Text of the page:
Manchester: UK resumes intelligence-sharing after USA leak

British Prime Minister Theresa May is expected to bring up the leaks to U.S. President Donald Trump, when she meets him in Brussels for a North Atlantic Treaty Organisation summit on Wednesday, the Telegraph reported.

The leak prompted Home Secretary Amber Rudd to launch into a "highly unusual public criticism" of Britain's foremost ally, says the Daily Mail, calling the leak "irritating" and saying she had spoken to United States officials to warn against further indiscretions.

According to police, Abedi, who they believe acted alone, killed 22 and injured at least 59 when he detonated an improvised bomb in the foyer of Manchester Arena, in central Manchester, where the pop star Ariana Grande was performing.

While police are confident they've spoken with the families of everyone who died, Chief Constable Ian Hopkins said it will likely be four to five days before the list of their names is released.

German magazine Focus, citing unnamed federal security sources, had earlier reported that British-born Abedi twice flew from a German airport in recent years and that he wasn't on any global watch list.

United Kingdom officials were outraged when photos appearing to show debris from the attack appeared in the New York Times.

"I'm afraid this reminds me exactly of what happened after 7/7 when the U.S. published a complete picture of the way the bombs had been made up", Blair said.

While the size and type of explosive is not evident, the Times reported it was an "improvised device made with forethought and care".

Home Secretary Amber Rudd had said she was "irritated" by the disclosure of Abedi's identity against the UK's wishes and had warned Washington "it should not happen again".

The decision to stop sharing police information with U.S. agencies was an extraordinary step as Britain sees the United States as its closest ally on security and intelligence.

A Greater Manchester Police (GMP) spokeswoman did not comment to CNN on the New York Times' photo publication. It's less about her and her own state, and it's more about them.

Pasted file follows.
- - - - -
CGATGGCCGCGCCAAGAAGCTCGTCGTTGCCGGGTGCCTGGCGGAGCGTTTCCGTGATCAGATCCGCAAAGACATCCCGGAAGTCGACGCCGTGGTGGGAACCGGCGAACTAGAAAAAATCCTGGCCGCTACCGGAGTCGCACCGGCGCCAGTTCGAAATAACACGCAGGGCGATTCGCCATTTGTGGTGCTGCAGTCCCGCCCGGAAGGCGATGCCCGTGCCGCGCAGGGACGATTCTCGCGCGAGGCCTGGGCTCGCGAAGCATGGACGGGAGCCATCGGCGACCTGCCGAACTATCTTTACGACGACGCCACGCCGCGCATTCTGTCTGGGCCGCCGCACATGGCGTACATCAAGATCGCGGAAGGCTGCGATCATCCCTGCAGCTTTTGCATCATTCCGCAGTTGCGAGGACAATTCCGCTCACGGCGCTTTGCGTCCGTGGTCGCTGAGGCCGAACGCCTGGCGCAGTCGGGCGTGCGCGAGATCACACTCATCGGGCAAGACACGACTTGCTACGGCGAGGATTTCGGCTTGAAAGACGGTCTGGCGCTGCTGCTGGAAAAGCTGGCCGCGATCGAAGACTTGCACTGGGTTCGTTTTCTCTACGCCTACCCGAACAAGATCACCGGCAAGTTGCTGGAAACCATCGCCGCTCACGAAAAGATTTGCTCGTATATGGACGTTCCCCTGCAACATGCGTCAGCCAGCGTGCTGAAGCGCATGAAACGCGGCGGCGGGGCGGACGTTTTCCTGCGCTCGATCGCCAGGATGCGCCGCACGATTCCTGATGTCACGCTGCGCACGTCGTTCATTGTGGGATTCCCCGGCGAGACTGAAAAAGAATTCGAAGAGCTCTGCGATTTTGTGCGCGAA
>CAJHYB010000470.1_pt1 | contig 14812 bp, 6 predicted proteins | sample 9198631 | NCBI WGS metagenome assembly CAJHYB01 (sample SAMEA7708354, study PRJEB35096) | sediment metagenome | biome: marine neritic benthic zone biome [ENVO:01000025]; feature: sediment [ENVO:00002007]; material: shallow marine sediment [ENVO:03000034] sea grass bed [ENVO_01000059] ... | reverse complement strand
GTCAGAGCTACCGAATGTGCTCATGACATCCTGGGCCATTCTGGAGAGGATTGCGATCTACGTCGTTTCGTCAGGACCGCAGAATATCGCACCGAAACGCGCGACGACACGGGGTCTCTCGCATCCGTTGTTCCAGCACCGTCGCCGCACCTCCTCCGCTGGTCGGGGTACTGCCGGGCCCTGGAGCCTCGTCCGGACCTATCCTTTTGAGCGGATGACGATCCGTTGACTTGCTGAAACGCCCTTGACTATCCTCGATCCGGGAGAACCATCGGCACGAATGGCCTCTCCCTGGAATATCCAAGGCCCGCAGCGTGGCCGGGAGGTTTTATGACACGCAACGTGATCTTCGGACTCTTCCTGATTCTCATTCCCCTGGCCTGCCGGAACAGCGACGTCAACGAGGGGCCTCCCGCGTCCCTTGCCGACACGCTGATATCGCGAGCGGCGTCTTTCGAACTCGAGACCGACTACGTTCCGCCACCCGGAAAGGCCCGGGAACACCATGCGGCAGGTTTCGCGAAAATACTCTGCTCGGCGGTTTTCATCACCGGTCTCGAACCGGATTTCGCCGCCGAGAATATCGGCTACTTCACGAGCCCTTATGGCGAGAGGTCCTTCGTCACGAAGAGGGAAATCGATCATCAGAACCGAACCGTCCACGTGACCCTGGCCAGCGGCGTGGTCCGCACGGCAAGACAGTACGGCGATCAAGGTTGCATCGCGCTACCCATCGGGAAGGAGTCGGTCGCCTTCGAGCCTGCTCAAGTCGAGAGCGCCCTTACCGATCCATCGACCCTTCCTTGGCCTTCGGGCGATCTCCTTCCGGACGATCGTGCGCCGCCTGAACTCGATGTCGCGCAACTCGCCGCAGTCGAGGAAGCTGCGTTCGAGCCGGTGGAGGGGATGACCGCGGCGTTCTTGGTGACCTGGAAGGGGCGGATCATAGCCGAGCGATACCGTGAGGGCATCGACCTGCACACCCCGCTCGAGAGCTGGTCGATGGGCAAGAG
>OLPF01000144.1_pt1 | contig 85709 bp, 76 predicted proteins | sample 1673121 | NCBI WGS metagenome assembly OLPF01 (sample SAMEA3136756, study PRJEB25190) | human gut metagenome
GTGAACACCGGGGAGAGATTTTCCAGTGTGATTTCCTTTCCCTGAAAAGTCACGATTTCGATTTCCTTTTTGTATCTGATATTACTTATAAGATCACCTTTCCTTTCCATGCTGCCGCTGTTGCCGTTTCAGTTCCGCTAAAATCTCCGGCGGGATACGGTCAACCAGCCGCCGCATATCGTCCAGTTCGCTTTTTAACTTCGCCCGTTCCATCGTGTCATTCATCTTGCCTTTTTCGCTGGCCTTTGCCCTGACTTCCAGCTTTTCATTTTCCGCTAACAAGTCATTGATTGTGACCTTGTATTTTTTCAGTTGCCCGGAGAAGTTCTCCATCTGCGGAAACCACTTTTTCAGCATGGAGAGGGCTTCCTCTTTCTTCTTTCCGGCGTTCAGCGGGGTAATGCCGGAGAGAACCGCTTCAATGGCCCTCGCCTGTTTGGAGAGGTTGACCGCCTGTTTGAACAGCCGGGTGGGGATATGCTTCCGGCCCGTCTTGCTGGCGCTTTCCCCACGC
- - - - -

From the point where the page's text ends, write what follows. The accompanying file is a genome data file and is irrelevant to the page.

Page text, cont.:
"That incident stirred up a sense of anger among young Libyans in Manchester and especially Salman, who clearly expressed his desire for revenge", he said. A New York Times spokeswoman said in a statement that its coverage of the bombing was "both comprehensive and responsible" and that the paper had strict guidelines on how to cover sensitive stories.

U.S. channel ABC News reported that police had found a kind of bomb-making workshop in Abedi's home and he had apparently stockpiled enough chemicals to make additional bombs.

He had recently passed through Germany and Turkey, authorities said Thursday.

The news has yet to be confirmed by Grande or her team, but the report comes after the brunette beauty said she was left "broken" by the tragic events. Rudd said Britain's operational security could be harmed by the leaks, taking "the element of surprise" away from security services and police.

Focus also reported that German authorities are trying to determine whether Abedi had contact with Islamic extremists in Germany.

Manchester police arrested a man early Wednesday at a house just a 10-minute walk from Abedi's home.

"As it stands, six men and one woman have been arrested in conjunction with the investigation and remain in custody for questioning".

Eight arrests have now been made in connection to the plot, but police have admitted that with each arrest and new location discovered, the web of involvement widens.

  • Salvatore Jensen